Numerous countries pledge to rebuild Palmyra: Russia expected to reconstruct key areas

Published May 15th, 2016 - 04:00 GMT
Russian music concert in the ancient theater of Syria's ravaged city of Palmyra on May 6, 2016. (AFP/Louai Beshara)
Russian music concert in the ancient theater of Syria's ravaged city of Palmyra on May 6, 2016. (AFP/Louai Beshara)

Two months after Syrian regime forces ousted Daesh from the ancient city of Palmyra in the Syrian desert, several countries have offered to help rebuild the world heritage site destroyed at the hands of the extremists.

The list includes Peru, Bahrain, Austria, Greece, Italy, and Russia, whose army played a crucial role in the liberation of the city last March.

A French company specialised in digitisation of vulnerable archaeological sites has already visited the city to assess the damage. There is no final figure as to how much rebuilding Palmyra would cost or how long it would take, with estimations ranging anywhere between three-ten years.

Moscow will probably be awarded the honour of rebuilding the Arch of Triumph, a magnificent monument dynamited by Daesh last October, once linking the main street of the Colonnade and the Roman Temple of Bel.

It was to the people of Syria what its namesake was to the people of Paris; a tourist attraction and source of pride.

Russia, which staged a major concert in Palmyra on May 6, sees the desert city as a symbol of its strength and influence in the new Middle East.

Other destroyed parts of Palmyra will probably be handled by Russia's allies.

Two Polish experts from the University of Warsaw have already arrived in Palmyra, having first visited the city back in 2005 to restore its famous 15-tonne lion statue, called Lion of Al Lat, located at the city museum's main entrance. The statue of a pre-Islamic Palmyra goddess, dates back to the 1st century and was destroyed by Daesh last June.

The Polish archaeologists returned to Palmyra, at the invitation of the state-run Directorate of Antiquities, to find the statue smashed into pieces, scattered all over the city.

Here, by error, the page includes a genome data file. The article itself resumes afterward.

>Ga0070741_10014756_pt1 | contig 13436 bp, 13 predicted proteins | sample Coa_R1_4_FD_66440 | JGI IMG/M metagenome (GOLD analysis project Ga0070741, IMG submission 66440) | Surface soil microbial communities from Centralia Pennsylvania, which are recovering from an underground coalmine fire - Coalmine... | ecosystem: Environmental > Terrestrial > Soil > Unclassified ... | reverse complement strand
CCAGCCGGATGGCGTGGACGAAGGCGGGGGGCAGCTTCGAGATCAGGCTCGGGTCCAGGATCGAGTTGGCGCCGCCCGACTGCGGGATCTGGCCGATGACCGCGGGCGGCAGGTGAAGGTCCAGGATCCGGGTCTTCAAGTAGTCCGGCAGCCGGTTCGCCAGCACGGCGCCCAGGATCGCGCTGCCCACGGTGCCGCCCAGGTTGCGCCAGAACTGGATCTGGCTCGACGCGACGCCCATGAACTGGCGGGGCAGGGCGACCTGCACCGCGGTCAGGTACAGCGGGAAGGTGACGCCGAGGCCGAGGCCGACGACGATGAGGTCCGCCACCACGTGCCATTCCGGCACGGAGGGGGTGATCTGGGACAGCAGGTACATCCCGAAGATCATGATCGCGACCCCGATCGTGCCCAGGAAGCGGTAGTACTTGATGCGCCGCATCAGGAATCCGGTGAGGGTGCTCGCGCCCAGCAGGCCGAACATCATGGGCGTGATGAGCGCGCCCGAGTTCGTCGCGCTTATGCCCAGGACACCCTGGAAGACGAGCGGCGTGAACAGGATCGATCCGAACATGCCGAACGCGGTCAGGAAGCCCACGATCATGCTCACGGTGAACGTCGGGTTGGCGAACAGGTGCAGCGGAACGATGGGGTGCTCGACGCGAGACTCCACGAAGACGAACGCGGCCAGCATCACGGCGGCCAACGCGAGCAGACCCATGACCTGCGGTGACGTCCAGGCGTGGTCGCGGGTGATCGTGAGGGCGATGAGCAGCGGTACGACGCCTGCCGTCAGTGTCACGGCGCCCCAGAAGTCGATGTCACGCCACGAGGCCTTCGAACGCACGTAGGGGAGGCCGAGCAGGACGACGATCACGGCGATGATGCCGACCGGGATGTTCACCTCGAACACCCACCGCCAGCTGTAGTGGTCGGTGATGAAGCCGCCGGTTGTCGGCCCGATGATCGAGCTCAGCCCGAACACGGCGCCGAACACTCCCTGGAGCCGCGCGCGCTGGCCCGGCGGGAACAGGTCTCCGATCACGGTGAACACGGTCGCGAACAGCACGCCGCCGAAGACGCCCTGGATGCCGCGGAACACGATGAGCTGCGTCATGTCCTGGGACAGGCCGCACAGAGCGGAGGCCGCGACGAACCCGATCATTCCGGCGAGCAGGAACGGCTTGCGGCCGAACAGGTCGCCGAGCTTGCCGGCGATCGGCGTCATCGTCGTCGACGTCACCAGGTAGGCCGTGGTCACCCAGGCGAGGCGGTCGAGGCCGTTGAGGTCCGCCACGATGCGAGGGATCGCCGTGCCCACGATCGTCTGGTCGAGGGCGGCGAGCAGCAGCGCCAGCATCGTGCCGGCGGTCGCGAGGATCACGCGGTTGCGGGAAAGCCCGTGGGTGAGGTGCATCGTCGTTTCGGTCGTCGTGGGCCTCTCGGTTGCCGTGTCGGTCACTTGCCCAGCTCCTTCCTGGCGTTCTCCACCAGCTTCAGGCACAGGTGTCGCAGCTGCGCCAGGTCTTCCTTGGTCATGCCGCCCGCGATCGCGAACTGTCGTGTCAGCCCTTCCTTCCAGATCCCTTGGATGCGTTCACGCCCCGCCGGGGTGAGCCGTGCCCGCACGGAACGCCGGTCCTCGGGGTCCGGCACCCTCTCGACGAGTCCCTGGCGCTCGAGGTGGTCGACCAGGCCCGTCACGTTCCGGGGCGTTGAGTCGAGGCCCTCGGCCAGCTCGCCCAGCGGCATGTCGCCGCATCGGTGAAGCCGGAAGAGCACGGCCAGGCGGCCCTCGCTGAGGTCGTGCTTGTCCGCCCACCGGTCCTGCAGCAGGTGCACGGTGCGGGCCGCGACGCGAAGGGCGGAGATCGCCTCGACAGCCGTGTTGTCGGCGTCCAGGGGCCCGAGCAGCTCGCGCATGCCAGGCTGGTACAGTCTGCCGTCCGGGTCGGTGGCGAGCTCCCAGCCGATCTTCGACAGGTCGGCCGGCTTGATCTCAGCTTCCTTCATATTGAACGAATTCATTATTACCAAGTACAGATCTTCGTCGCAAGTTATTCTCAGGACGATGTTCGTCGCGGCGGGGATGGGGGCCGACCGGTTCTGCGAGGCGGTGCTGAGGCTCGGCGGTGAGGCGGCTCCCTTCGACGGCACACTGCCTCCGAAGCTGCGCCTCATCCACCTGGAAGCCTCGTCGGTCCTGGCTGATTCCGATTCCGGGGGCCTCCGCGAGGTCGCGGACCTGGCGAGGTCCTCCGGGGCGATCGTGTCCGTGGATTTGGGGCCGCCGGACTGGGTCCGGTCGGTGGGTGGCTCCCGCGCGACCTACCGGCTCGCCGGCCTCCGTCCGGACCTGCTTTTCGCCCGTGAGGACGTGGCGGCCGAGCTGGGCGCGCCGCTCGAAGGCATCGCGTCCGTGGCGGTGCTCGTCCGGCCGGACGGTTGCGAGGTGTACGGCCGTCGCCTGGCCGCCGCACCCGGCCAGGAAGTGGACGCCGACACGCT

They were collected in tiny pieces and large stone slabs, inventoried, boxed, and shipped to Damascus for restoration. They wrote that the statue could be restored to its previous shape, but the most difficult parts to piece back would be around its nostrils.

Five major sites were destroyed in Palmyra by Daesh during their 10-month rule of the ancient Syrian city.

They are the temples of Bel and Baalshamin, the Arch of triumph, the Valley of Tombs, and the Palmyra Museum.

According to the Directorate of Antiquities, the two temples are "not beyond repair" as most of their fragments are still scattered around the war-torn city; they can still be found and pieced together.

It would take anywhere between three to five years to restore them, he added.

The same cannot be said of the city's museum, which was destroyed by mortars, smashed, and looted by Daesh.

It currently lies beneath a pile of garbage and debris. Most of the 200 objects on display at the museum's ground floor have been completely destroyed, apparently with hard tools and sledge hammers.

Many of the statues were decapitated and their hands were chopped off. Major damage was also found at the Fakhr Al Din Al Maani Castle, a Mamluk-era fortress located on a hill overlooking the city. The castle, labelled a World Heritage Site by Unesco, was used by Daesh fighters, thanks to its fortification and high walls, to fight off government troops last March, and it was heavily damaged by the fighting. The staircase leading to its entrance has collapsed, and so has its eastern tower. Ironically only the famous Roman amphitheatre remained untouched by Daesh. At the orders of its self-proclaimed "caliph" Abu Bakr Al Baghdadi, Daesh executed no less than 280 civilians — mainly residents of Palmyra who refused to leave — at the very same theatre and filmed the grotesque scenes to send shivers down the spine of Palmyra. Leaflets and papers with the black & white logo of the so-called 'Islamic State' (Daesh) could still be found in between the ruins and in the now abandoned government agencies of Palmyra.

Despite the horror of what happened to Palmyra, only 20 per cent of the city's archaeological architecture was destroyed by Daesh, according to the Syrian Directorate of Antiquities.

Before the full restoration starts, however, the Syrian Government has to demine the city and restore water and electricity. Russian experts are already working round the clock removing explosives scattered by Daesh in the residential parts of Palmyra, while government troops are protecting the city's outskirts, fearing a surprise attack by Daesh, which still controls the fields in Palmyra's countryside and the nearby town of Al Sukhneh.

On May 5, the St Petersburg Mariinsky Theatre Orchestra performed at the Palmyra Theatre, led by world-acclaimed conductor Valery Gergiev. President Vladimir Putin took centre stage via satellite, addressing the crowd from Kremlin and thanking his troops for helping liberate Palmyra.

On the next day marking Syria's 100th Martyr's Day Anniversary, an assortment of musicians and singers took the stage in Palmyra, performing a live concert attended by Syrian and Russian officials.

By Sami Moubayed 


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